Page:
Friday, April 26, 2013

John 10:11-18 Jesus Our Good Shepherd

Grace, mercy, and peace to you from God the Father and our Lord Jesus Christ,
       I’m sure you remembered what happened. Jesus healed a man who was blind from birth. The spiritual authorities disapproved and conducted an investigation in hopes of discrediting the Lord. The man he healed stood up for Jesus and said that he had come from God. Jesus then said to the Pharisees and other officials that he came into the world for judgment so that those who do not may see and those who see may become blind. The Lord’s antagonists were mystified. They wondered if they were blind, too. Jesus then told them the parable from this morning’s gospel, and they were even more puzzled. By the grace of God, this morning’s parable doesn’t confuse us. He has given us the ability to unwrap the mystery.
       Jesus wanted to draw a distinction between faithful spiritual leaders and those, like Pharisees – we have plenty with similar temperaments in our own day – who try to put themselves or their own rules in the place of God.
       In Bible times, sheep lived in square stone enclosures with an entrance on one side. Sometimes more than one flock would spend a night in the same fold. When a shepherd came to gather his own sheep in the morning, he stood at the entrance to the enclosure and called for them. He had a special name and a unique call for each one. Every sheep knew its shepherd and responded obediently to its own special call. After he gathered his flock out into the open, the shepherd walked in front of them and led them to the pasture for grazing.
       There were – and are – faithful spiritual leaders – shepherds – who point there people – the flock – toward Christ and the salvation he offers. But there are others, as we said, who put themselves and their teachings and practices in the place of Christ. Jesus called them thieves and robbers. They took what people had to give them and offered false teaching in return. But the people – the flock – weren’t stupid. They didn’t pay attention to the pseudo-shepherds. They wanted to live and flourish, and so they listened to the shepherds who brought them the good news of salvation in Christ.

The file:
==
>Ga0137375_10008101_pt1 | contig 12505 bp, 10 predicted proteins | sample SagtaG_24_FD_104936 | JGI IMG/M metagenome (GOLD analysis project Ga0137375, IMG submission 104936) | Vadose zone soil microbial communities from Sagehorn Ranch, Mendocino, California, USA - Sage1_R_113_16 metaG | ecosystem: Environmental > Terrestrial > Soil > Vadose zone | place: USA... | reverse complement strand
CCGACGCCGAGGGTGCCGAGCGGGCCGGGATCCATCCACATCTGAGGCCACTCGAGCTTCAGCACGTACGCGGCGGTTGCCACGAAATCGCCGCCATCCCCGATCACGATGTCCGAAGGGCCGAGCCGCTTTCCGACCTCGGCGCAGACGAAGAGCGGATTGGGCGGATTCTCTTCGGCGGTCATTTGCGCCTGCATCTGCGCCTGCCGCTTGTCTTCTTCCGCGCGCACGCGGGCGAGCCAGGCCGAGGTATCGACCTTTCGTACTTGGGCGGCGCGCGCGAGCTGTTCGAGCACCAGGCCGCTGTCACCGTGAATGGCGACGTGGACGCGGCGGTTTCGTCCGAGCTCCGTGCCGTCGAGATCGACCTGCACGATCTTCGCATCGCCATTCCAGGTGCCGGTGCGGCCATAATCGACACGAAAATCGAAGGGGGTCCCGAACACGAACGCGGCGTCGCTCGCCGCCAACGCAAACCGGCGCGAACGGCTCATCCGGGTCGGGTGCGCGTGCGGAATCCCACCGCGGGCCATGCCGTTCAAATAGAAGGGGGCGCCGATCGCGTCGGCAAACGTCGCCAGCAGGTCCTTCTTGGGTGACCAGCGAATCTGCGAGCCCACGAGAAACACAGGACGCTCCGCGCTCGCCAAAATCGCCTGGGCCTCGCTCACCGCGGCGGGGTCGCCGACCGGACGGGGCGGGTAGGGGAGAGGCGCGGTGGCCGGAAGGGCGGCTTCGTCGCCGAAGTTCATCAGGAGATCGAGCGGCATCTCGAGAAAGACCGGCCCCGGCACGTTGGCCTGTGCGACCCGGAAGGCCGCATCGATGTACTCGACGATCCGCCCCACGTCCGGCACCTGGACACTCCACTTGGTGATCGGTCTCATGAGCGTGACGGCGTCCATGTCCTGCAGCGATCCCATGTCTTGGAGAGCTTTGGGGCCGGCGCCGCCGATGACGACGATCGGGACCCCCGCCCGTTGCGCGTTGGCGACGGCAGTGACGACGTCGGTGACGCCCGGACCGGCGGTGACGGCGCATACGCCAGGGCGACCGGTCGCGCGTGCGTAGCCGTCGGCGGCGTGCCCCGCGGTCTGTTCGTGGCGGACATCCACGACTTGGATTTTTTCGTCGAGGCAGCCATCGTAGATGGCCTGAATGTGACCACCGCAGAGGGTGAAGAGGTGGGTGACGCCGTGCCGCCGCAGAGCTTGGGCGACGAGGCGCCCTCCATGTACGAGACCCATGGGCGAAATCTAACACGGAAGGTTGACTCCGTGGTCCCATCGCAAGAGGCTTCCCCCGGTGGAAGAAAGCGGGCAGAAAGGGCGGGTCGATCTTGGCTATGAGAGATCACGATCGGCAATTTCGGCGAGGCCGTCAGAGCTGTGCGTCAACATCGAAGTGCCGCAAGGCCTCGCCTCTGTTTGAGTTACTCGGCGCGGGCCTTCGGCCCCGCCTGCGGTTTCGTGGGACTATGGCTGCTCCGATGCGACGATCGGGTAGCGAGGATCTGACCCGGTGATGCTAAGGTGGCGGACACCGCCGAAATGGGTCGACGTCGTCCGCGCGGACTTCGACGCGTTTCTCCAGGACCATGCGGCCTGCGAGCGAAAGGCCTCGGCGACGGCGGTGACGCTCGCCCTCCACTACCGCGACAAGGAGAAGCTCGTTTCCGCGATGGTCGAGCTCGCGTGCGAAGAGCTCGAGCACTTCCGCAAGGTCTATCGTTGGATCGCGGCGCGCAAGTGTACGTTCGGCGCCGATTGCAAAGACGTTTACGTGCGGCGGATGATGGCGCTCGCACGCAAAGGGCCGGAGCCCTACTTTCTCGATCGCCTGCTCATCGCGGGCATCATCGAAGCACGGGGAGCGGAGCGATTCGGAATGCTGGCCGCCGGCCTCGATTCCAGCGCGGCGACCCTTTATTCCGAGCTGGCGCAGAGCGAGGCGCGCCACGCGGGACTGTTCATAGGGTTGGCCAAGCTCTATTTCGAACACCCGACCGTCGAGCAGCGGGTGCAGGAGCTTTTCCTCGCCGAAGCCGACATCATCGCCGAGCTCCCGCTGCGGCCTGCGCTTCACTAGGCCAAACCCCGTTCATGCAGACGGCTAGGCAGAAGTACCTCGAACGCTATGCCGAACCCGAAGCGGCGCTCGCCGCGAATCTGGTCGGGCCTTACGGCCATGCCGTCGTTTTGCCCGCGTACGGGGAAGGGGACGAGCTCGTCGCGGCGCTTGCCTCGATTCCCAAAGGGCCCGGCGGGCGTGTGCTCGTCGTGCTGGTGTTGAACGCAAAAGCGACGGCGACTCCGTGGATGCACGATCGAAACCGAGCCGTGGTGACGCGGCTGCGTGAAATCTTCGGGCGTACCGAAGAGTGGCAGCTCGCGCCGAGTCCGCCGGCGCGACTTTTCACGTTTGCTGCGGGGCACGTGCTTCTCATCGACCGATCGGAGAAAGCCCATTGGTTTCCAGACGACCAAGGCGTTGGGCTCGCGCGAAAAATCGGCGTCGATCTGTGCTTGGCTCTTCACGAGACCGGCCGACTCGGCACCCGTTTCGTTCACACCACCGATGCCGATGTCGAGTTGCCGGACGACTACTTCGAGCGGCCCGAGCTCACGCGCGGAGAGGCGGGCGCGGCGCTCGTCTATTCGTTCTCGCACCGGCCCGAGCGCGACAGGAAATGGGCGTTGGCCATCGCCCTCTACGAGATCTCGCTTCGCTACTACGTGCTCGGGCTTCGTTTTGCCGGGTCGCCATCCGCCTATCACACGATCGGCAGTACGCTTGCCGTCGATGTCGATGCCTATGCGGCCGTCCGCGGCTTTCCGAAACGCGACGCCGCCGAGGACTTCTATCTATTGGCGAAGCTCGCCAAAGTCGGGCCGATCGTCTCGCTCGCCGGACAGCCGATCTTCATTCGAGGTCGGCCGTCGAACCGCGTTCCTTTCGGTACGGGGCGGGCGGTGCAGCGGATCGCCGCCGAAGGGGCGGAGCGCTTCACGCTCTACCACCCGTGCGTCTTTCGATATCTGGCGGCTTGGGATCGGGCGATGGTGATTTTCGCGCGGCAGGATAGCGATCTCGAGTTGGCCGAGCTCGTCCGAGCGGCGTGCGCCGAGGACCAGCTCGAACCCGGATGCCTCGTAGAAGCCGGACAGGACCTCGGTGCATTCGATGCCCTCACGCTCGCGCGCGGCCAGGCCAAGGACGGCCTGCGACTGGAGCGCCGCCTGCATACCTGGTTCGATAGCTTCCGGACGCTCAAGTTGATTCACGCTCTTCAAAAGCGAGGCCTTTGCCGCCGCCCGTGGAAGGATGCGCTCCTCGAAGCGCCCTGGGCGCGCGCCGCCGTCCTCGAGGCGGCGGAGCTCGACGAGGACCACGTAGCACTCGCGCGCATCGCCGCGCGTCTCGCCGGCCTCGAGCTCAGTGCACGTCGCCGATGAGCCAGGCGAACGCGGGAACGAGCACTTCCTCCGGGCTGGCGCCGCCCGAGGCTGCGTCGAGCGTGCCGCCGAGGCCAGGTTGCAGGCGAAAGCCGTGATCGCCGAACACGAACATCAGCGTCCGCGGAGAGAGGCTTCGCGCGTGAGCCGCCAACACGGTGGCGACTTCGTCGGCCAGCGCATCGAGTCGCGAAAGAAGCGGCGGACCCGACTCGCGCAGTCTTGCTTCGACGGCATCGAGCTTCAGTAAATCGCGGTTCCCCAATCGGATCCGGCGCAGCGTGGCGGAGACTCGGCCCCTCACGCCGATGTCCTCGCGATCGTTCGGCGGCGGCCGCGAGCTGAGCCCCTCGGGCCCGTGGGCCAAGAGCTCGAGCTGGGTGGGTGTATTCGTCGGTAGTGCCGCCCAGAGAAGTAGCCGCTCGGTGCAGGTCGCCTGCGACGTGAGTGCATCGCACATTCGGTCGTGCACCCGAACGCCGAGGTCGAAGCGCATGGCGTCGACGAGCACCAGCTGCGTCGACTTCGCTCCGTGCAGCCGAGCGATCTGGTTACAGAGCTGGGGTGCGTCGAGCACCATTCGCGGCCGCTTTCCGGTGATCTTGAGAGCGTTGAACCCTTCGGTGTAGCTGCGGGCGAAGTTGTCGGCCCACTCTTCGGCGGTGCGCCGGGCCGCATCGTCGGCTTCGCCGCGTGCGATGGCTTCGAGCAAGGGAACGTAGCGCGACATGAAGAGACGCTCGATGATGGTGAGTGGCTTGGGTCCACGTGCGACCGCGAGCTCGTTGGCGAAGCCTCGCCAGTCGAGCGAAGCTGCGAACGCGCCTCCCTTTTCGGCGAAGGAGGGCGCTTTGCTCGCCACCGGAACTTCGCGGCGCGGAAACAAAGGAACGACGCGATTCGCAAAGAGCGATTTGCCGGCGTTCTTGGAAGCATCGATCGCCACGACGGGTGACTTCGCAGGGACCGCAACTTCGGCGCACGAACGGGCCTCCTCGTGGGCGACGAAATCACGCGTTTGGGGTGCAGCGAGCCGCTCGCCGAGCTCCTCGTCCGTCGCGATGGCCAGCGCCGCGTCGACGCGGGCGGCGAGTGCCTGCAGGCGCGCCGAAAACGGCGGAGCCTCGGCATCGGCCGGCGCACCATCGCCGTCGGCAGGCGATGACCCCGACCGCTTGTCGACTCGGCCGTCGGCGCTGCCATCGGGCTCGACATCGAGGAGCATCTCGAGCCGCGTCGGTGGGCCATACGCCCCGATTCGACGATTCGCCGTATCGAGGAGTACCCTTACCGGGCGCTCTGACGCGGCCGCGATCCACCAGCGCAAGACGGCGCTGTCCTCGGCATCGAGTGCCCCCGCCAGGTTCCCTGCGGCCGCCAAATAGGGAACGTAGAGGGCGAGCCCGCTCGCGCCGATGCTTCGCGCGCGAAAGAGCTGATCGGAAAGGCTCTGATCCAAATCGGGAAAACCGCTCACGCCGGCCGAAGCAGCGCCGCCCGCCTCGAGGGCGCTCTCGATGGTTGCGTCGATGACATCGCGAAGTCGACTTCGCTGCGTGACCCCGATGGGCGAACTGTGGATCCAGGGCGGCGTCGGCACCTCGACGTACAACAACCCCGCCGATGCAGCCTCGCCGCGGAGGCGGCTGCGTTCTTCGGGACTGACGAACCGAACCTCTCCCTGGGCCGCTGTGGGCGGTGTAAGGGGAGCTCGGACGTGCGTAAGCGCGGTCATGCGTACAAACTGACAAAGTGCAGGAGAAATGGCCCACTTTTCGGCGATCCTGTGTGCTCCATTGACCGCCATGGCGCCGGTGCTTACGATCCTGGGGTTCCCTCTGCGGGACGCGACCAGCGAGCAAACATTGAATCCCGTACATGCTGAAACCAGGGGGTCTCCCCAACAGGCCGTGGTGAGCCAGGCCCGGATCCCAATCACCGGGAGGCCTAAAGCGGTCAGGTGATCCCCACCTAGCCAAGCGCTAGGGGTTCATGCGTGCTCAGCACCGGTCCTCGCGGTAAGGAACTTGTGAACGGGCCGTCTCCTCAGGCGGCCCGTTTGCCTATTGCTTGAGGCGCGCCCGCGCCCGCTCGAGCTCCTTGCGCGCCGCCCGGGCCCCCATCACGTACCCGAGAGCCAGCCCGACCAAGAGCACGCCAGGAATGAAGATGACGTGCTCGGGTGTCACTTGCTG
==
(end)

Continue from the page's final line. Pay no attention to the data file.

“I am the door of the sheep,” Jesus said. True shepherds stick with him. He came to bring life and abundance. He is the door to the kingdom of God; the only way to enter is through faith in him. The true shepherd leads his flock by directing them to Christ and no one else.
       Now, you and I hear many voices in the course of a week – on the TV, radio, the voices of friends, neighbors, the people we work with, and family. Some of these voices talk about large questions that touch the spirit – that the world is a mess, say, and there is no hope for it. Some folks tell us not to worry, just be happy and others urge us to spend and buy and keep up with the Jones’s. Or it may be that a little voice inside us nags away persistently. Stronger than all these voices, though, is the voice of our Lord – clear, steady, trustworthy, assuring us that he has come to bring life. He promises that his blood washes away our sins. We pay attention to what he says, for he is the door to abundant life.
       Jesus also called himself “the Good Shepherd”, who calls to us by his Word, the gospel and the sacraments, not a general call like a news broadcast, but highly personal. The Good Shepherd knows our names. He sustains a personal relationship with each of us and he does not let go. He intends to bring all of us into heaven on the last day.